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F.B. EyesHow J. Edgar Hoover's Ghostreaders Framed African American Literature$
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William J. Maxwell

Print publication date: 2015

Print ISBN-13: 9780691130200

Published to Princeton Scholarship Online: October 2017

DOI: 10.23943/princeton/9780691130200.001.0001

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The Birth of the Bureau, Coupled with the Birth of J. Edgar Hoover, Ensured the FBI’s Attention to African American Literature

The Birth of the Bureau, Coupled with the Birth of J. Edgar Hoover, Ensured the FBI’s Attention to African American Literature

Chapter:
(p.25) Part One/Thesis One The Birth of the Bureau, Coupled with the Birth of J. Edgar Hoover, Ensured the FBI’s Attention to African American Literature
Source:
F.B. Eyes
Author(s):

William J. Maxwell

Publisher:
Princeton University Press
DOI:10.23943/princeton/9780691130200.003.0002

This part aims to add depth and detail to less-familiar portraits of Hoover as a young militant, and to establish the character of the also young law enforcement agency he joined in the wake of World War I. Explaining why Hoover and the Bureau began to pursue African American writing, it presents the first of five theses: namely, The birth of the Bureau, coupled with the birth of J. Edgar Hoover, ensured the FBI's attention to African American literature. Section 1 recounts how the pre-Hoover Bureau emerged amid the social divisions of early twentieth-century America, and how it cultivated both literary publicity and public anti-New Negroism to whet an undivided national appetite for federal policing. Section 2 examines how the pre-Bureau Hoover managed his surprising familiarity with Afro-America. Section 3 establishes that with Hoover's hiring by the Bureau during the first Red Scare and the dawn of Harlem's cultural rebirth, the FBI's racial and literary preoccupations only deepened. Under Hoover's watch, the earliest Harlem Renaissance writing became the common passion of Bureau anti-New Negroism and “lit.-cop federalism,” the latter defined as the effort to inject a compelling federal police presence into the U.S. print public sphere.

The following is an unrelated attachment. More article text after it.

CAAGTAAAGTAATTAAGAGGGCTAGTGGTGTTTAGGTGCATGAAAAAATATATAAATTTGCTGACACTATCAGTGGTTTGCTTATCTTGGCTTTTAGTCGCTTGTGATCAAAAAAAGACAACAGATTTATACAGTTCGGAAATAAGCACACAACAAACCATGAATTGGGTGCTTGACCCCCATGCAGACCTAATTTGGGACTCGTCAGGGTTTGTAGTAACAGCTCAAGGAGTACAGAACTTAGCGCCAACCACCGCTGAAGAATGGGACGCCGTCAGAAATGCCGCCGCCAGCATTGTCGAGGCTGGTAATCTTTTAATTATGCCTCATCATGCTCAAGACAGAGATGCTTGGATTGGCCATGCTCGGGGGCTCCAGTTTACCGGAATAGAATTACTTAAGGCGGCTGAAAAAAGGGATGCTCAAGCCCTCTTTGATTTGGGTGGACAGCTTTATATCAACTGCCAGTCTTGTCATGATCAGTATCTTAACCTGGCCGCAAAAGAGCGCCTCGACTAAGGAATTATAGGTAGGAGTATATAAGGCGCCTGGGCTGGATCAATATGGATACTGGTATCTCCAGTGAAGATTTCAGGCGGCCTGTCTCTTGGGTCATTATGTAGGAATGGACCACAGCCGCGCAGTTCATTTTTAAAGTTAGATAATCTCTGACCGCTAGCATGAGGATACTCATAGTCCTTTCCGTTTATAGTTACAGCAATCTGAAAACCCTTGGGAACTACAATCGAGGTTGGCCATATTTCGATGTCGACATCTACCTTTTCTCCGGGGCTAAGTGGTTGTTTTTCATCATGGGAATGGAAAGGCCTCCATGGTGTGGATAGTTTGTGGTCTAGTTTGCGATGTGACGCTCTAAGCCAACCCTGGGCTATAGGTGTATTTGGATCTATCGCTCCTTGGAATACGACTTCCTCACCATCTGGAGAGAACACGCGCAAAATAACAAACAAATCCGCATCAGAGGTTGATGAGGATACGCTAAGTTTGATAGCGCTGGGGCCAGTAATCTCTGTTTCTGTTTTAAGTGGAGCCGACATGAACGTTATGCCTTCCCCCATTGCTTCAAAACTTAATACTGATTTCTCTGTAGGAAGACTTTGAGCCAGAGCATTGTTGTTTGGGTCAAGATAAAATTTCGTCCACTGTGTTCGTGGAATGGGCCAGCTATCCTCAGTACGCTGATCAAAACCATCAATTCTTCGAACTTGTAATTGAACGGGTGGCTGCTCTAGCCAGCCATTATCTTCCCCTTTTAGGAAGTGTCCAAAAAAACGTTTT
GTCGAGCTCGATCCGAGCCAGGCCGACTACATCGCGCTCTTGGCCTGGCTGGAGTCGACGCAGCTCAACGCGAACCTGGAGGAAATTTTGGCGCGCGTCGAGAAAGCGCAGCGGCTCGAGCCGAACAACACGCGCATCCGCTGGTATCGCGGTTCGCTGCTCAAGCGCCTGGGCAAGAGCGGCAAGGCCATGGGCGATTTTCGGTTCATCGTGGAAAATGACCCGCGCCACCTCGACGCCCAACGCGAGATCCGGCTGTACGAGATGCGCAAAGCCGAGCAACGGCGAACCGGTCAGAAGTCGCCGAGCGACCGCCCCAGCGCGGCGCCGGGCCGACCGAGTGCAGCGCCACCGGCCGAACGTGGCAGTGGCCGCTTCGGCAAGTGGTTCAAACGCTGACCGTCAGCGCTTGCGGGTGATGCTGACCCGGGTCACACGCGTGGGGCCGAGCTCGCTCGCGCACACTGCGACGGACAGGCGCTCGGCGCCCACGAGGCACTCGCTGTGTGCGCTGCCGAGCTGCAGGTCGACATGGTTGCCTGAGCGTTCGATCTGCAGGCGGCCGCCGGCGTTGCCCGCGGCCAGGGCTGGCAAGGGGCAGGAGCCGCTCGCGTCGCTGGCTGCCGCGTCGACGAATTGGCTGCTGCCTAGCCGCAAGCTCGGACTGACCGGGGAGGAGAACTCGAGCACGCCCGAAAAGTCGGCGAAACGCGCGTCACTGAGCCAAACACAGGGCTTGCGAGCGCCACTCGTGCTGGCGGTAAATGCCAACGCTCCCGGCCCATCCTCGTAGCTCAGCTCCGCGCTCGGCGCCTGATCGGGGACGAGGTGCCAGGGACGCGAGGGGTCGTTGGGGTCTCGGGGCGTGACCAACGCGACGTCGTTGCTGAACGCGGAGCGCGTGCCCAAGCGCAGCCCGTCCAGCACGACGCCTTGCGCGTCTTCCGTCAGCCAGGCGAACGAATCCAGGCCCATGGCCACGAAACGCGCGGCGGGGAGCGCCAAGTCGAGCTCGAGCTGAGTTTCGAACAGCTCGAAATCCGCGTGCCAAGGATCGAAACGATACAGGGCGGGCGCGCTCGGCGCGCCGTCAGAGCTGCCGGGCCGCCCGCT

Keywords:   FBI, J. Edgar Hoover, Federal Bureau of Investigation, African American writing, African American literature, anti-New Negroism, Harlem Renaissance, federalism

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